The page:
Authors Focus on Washington's Military Career, Franklin's Diplomacy, and Britain's Stakes
Chestertown, MD, February 15, 2006 — Out of a field of nearly 50 books on America's founding era published during 2005, three finalists have been named today for the 2006 George Washington Book Prize. At $50,000, it is the nation's largest book prize for early American history. Presented by Washington College, the Gilder Lehrman Institute of American History, and George Washington's Mount Vernon, the prize was launched in 2005 to recognize published works contributing to a greater understanding of the life and career of George Washington and/or the founding era.
This year's finalists are General George Washington: A Military Life by Edward Lengel (Random House), A Great Improvisation: Franklin, France and the Birth of America by Stacy Schiff (Henry Holt), and Iron Tears: America's Battle for Freedom, Britain's Quagmire: 1775-1783 by Stanley Weintraub (Free Press). The winner of last year's prize—the inaugural award—was Ron Chernow for Alexander Hamilton.
Finalists were selected by a jury of distinguished scholars of early American history, including Carol Berkin of Baruch College, Walter Isaacson of the Aspen Institute, and Gordon Wood of Brown University.
"In each work selected, the jury saw refreshing perspectives on our nation's founding era," said historian Ted Widmer, director of Washington College's C. V. Starr Center for the Study of the American Experience, which administers the prize. "Although only one book will be selected for the award, all are worthy of special attention."
At $50,000, the George Washington Book Prize is one of the largest non-fiction prizes in the United States. (The Pulitzer Prize and National Book Award both award $10,000 to recipients.) The winner will be announced during ceremonies on Tuesday, May 23, 2006, at George Washington's Mount Vernon Estate and Gardens in Virginia.
The annual prize is administered by Washington College's C.V. Starr Center for the Study of the American Experience, launched in 2001 as an innovative forum for new scholarship about American history, culture, and politics. Washington College, located in colonial Chestertown, Md., was founded in 1782 and was the only institution of higher learning that the first president patronized during his lifetime, donating not only funds but also his name to the institution.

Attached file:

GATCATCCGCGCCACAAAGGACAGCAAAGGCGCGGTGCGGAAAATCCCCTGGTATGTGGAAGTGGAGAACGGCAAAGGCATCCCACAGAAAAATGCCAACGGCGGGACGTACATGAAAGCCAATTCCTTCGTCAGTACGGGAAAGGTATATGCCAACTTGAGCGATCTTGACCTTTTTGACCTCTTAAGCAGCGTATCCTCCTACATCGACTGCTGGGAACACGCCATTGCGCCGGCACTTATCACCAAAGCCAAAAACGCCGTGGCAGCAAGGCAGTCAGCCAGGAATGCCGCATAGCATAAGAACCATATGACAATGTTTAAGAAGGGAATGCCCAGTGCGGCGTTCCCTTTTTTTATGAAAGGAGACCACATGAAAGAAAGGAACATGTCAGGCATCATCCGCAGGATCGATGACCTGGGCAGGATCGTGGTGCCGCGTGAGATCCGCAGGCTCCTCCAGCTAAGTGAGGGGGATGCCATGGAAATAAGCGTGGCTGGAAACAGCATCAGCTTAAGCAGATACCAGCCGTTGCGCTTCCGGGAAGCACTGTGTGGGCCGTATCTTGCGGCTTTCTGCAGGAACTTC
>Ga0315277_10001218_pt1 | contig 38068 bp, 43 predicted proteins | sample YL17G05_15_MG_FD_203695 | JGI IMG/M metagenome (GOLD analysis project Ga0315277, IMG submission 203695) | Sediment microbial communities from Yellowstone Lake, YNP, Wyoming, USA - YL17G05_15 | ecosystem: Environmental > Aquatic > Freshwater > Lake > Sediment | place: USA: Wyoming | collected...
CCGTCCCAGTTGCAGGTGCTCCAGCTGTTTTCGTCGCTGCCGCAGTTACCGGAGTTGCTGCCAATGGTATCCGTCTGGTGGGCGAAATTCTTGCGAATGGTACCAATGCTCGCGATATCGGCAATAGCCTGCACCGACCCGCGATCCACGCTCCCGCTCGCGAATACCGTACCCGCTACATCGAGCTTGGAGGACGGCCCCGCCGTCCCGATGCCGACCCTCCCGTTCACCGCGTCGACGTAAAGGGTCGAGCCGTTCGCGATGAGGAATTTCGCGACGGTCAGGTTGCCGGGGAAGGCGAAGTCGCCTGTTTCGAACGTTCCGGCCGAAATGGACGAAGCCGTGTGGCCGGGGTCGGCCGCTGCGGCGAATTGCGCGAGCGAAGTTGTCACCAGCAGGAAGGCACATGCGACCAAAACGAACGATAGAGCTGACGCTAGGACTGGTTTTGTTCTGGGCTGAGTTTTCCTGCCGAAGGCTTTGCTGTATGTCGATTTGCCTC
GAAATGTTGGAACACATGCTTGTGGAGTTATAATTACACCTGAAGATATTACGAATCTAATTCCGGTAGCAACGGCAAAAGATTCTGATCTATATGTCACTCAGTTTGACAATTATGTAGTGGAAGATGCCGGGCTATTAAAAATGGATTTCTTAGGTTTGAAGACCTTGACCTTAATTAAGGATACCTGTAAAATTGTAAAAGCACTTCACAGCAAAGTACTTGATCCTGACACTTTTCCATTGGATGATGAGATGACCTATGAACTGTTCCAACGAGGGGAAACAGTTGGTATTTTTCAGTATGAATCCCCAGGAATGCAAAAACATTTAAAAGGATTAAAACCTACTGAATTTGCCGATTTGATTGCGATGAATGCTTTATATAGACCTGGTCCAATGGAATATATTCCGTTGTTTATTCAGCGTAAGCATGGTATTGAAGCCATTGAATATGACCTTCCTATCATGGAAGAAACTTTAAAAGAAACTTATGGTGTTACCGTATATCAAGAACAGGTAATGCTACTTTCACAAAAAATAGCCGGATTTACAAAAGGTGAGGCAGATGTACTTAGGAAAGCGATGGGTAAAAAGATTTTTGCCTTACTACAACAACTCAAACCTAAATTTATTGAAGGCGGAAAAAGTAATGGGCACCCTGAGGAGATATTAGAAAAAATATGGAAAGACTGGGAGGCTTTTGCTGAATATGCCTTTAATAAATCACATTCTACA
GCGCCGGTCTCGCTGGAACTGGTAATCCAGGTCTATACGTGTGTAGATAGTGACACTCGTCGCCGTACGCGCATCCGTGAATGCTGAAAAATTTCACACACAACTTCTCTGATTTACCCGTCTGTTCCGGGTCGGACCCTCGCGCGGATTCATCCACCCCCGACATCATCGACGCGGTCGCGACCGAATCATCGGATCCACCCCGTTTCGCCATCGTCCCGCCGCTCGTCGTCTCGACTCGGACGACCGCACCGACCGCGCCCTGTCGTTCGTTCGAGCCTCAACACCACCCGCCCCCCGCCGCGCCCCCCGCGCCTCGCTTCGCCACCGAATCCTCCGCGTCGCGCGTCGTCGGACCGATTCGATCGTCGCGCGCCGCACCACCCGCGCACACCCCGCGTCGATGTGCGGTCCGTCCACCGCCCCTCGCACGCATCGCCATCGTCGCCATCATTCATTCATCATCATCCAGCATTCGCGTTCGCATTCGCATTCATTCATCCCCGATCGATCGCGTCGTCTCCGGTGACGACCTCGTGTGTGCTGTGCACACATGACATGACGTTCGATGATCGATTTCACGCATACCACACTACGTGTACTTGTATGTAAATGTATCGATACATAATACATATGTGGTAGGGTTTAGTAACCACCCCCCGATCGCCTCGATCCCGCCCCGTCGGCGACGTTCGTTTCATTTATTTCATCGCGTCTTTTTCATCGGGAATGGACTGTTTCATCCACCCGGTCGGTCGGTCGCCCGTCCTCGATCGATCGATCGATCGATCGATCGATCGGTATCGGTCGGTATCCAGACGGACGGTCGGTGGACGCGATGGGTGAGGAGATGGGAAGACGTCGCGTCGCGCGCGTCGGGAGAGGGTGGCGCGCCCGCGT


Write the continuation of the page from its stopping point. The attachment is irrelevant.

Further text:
Founded in 1994, the Gilder Lehrman Institute of American History promotes the study and love of American history. Increasingly national and international in scope, the Institute targets audiences ranging from students to scholars to the general public. It creates history-centered schools and academic research centers, organizes seminars and enrichment programs for educators, partners with school districts to implement Teaching American History grants, produces print and electronic publications and traveling exhibitions, and sponsors lectures by eminent historians. The Institute also funds awards including the Lincoln, Frederick Douglass, and George Washington Book Prizes and offers fellowships for scholars to work in history archives, including the Gilder Lehrman Collection.
The oldest national preservation organization in America, the Mount Vernon Ladies' Association has owned and managed the home of George Washington for nearly 150 years, opening its doors annually to approximately one million people. The George Washington Book Prize is an important component in the Association's educational outreach program, which engages millions of teachers and students throughout the nation.
For more information, visit gwprize.washcoll.edu.